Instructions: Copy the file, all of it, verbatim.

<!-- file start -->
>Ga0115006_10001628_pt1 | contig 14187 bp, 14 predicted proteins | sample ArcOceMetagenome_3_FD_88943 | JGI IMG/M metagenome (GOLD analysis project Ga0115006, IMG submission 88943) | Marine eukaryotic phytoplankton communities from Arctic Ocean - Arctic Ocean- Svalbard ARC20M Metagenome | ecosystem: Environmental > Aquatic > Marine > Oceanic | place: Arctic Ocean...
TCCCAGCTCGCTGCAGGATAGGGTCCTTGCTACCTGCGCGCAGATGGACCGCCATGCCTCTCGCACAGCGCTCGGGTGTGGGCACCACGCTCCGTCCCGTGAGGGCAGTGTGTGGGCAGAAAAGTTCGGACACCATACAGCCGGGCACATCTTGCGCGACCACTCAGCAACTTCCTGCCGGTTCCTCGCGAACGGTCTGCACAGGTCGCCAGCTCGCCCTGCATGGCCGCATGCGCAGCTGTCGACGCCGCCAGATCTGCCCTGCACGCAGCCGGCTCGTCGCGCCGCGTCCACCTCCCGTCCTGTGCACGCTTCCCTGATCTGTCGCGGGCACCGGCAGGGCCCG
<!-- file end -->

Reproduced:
>Ga0115006_10001628_pt1 | contig 14187 bp, 14 predicted proteins | sample ArcOceMetagenome_3_FD_88943 | JGI IMG/M metagenome (GOLD analysis project Ga0115006, IMG submission 88943) | Marine eukaryotic phytoplankton communities from Arctic Ocean - Arctic Ocean- Svalbard ARC20M Metagenome | ecosystem: Environmental > Aquatic > Marine > Oceanic | place: Arctic Ocean...
TCCCAGCTCGCTGCAGGATAGGGTCCTTGCTACCTGCGCGCAGATGGACCGCCATGCCTCTCGCACAGCGCTCGGGTGTGGGCACCACGCTCCGTCCCGTGAGGGCAGTGTGTGGGCAGAAAAGTTCGGACACCATACAGCCGGGCACATCTTGCGCGACCACTCAGCAACTTCCTGCCGGTTCCTCGCGAACGGTCTGCACAGGTCGCCAGCTCGCCCTGCATGGCCGCATGCGCAGCTGTCGACGCCGCCAGATCTGCCCTGCACGCAGCCGGCTCGTCGCGCCGCGTCCACCTCCCGTCCTGTGCACGCTTCCCTGATCTGTCGCGGGCACCGGCAGGGCCCG